Billing with Modifiers
Understanding insurance billing is confusing in and of itself. This article will explore the use of modifiers when submitting insurance claims. If you need a refresher on the basics of insurance claims see my article on CPT Billing codes. Let’s get started.
What is a modifier?
A modifier is a two digit code that changes (i.e., modifies) the procedure or CPT code in some way. For instance, if you want to let the insurance company know that the service provided was done using a telehealth platform, you would use a modifier. Modifiers are listed in section 24D of the CMS 1500 Claim Form. The good news is that most modifiers do not apply to the work we do, however, there are a few that you may want to familiarize yourself with.
Modifier 59: Distinct Procedural Service
Modifier 59 is used to indicate that a distinct procedure or service was provided on the same day. To justify use of this modifier, your documentation should support that a separate service was rendered on the same date of service by the same provider. Given the frequent misuse of modifier 59, CMS established four new modifiers as subsets of modifier 59 ( XE, XS, XP, XU) effective January 1, 2015. These modifiers were developed to provide greater specificity in situations when modifier 59 may have been used. These new modifiers should be used in lieu of modifier 59 whenever possible and Modifier 59 should only be used if there isn’t another more specific modifier to use.
The new modifiers are defined as follows:
XE – “Separate encounter, A service that is distinct because it occurred during a separate encounter” This modifier should only be used to describe separate encounters on the same date of service.
XS – “Separate Structure, A service that is distinct because it was performed on a separate organ/structure”
XP – “Separate Practitioner, A service that is distinct because it was performed by a different practitioner”
XU – “Unusual Non-Overlapping Service, The use of a service that is distinct because it does not overlap usual components of the main service”
Example 1: Client is seen for an individual session by you. Later that day, they are seen a part of a family session performed by you (modifier XE). Your claim form would be coded:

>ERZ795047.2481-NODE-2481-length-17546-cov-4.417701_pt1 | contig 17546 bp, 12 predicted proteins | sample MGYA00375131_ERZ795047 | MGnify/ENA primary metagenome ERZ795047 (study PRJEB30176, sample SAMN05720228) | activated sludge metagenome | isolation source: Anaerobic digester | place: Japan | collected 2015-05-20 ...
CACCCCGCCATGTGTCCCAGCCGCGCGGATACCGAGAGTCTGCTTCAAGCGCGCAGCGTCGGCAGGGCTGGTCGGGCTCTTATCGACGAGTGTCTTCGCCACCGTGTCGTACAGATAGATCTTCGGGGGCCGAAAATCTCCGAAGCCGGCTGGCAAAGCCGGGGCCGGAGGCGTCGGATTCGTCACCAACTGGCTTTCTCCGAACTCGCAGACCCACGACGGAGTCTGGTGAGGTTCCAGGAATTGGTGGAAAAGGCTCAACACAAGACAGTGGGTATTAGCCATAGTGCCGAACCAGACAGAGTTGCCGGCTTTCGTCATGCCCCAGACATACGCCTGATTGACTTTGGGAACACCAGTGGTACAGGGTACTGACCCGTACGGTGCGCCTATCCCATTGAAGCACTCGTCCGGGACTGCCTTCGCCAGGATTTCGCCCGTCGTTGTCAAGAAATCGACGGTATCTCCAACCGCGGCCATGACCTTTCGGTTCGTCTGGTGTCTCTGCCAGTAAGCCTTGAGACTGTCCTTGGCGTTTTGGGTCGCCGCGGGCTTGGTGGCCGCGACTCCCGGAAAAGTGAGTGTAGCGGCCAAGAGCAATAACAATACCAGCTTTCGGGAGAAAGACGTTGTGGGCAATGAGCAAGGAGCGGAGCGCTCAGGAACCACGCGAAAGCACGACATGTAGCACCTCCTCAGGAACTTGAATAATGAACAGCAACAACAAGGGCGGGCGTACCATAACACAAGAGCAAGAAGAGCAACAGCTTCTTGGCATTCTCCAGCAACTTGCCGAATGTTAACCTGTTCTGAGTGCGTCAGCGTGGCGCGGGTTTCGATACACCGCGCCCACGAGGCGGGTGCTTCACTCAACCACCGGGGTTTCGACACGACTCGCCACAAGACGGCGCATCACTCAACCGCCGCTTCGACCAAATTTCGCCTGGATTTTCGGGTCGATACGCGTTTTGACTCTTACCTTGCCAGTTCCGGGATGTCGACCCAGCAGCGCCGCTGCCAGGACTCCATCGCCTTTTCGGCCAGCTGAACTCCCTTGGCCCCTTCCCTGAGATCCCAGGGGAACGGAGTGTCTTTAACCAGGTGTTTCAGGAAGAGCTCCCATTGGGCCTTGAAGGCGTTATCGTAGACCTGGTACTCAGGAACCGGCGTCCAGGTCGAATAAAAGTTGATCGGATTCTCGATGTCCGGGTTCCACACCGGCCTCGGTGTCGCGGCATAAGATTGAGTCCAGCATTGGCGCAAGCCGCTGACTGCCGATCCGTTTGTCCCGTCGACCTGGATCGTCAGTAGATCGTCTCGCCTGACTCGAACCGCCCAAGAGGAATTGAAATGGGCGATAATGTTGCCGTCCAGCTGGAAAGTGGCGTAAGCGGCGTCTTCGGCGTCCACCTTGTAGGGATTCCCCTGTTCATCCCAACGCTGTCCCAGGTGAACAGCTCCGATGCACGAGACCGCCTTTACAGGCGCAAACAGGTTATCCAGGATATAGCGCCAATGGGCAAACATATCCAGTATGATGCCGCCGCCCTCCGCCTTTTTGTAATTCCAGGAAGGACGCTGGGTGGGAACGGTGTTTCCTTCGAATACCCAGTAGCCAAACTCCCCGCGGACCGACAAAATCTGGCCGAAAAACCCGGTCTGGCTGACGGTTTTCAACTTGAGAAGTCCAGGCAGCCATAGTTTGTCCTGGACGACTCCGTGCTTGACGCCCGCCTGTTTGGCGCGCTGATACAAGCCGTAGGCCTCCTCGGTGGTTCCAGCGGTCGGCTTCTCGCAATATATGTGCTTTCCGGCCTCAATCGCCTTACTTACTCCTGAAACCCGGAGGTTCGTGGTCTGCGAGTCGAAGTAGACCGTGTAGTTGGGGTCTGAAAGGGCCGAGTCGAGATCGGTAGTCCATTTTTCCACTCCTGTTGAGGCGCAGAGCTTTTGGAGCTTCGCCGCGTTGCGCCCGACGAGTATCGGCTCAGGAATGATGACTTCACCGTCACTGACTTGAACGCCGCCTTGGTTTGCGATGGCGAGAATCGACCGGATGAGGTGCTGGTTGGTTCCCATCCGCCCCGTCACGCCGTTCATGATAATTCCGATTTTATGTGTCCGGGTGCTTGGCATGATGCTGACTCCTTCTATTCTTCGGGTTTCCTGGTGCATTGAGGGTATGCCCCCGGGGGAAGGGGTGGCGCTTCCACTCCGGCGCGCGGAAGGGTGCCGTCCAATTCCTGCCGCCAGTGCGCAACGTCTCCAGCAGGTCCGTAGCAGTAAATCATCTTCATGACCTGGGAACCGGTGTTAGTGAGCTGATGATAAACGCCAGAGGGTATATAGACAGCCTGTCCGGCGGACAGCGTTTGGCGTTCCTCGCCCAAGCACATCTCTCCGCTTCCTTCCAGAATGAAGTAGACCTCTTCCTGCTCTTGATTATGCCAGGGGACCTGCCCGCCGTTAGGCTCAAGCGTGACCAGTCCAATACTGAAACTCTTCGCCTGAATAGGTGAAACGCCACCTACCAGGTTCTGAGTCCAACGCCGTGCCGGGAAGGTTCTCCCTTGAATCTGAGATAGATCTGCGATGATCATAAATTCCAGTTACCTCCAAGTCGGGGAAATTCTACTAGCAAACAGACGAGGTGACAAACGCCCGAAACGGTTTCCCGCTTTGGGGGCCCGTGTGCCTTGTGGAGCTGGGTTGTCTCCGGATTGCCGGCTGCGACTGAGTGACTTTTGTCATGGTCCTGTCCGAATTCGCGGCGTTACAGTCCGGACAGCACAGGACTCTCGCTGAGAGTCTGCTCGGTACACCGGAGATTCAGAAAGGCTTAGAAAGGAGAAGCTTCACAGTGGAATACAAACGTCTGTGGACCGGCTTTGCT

Example 2: Client is seen for an individual session by you. Later that day, they are seen a part of a family session performed by a colleague (modifier XP). Your claim form would be coded:
In both of these examples, you would only use a modifier if the same client is the “identified patient” and it is that client’s insurance that you are billing. A modifier would not be necessary if the family session was billed under the family member’s health plan.
Modifier 76: Repeat Procedure by the Same Physician
Modifier 76 should be used in situations where the same procedure is repeated on the same day, by the same provider. Unlike Modifier 59 or the new “X” Modifiers referenced above, Modifier 76 cannot be used when two different CPT codes are billed together. Therefore, this modifier should only be used when the same CPT code is used twice on the same date of service.
Example: Your client is seen for a family session with their mother. Later that day they are seen for a family session with their father.
Add modifier “GT “Interactive audio and video telecommunications systems or “GQ” Asynchronous telecommunications system to the procedure codes when billing to indicate the use of telecommunications services.
If you are treating someone who is currently in hospice care, it is likely that your claim will be denied unless you use a modifier. To avoid a claim rejection use the following modifier:
- GW – Service not related to the hospice patient’s terminal condition
These modifiers do not need to be billed with every claim, however, if you need to indicate the type of provider performing the service use the following modifiers:
AH – A Clinical Psychologist (CP) rendered a diagnostic or therapeutic service
AJ – A Clinical Social Worker (CSW) rendered a diagnostic or therapeutic service
GC – Service has been performed in part by a Resident under the direction of a teaching physician
Please note that this is my best understanding related to the use of modifiers. This information is provided as a guide and should not be solely relied on without review of the specific billing requirements for your particular situation. For instance, some modifiers cannot be used if billed with Evaluation and Management codes. Also, the improper use of modifiers can trigger an audit by an insurance company, especially if used routinely. Because of this, the use of modifiers must be done carefully upon review of the specific billing requirements pertaining to a particular set of circumstances. Please refer to the Medicare Claims Processing Manual for more information.
If you have had success in using modifiers please leave a comment below. I will do my best to answer any questions you might have.
- Completing CMS-1500 Claim Form
- Purchase CMS 1500 Claim Forms
- Modifier 59 Article
- Modifier 76 Fact Sheet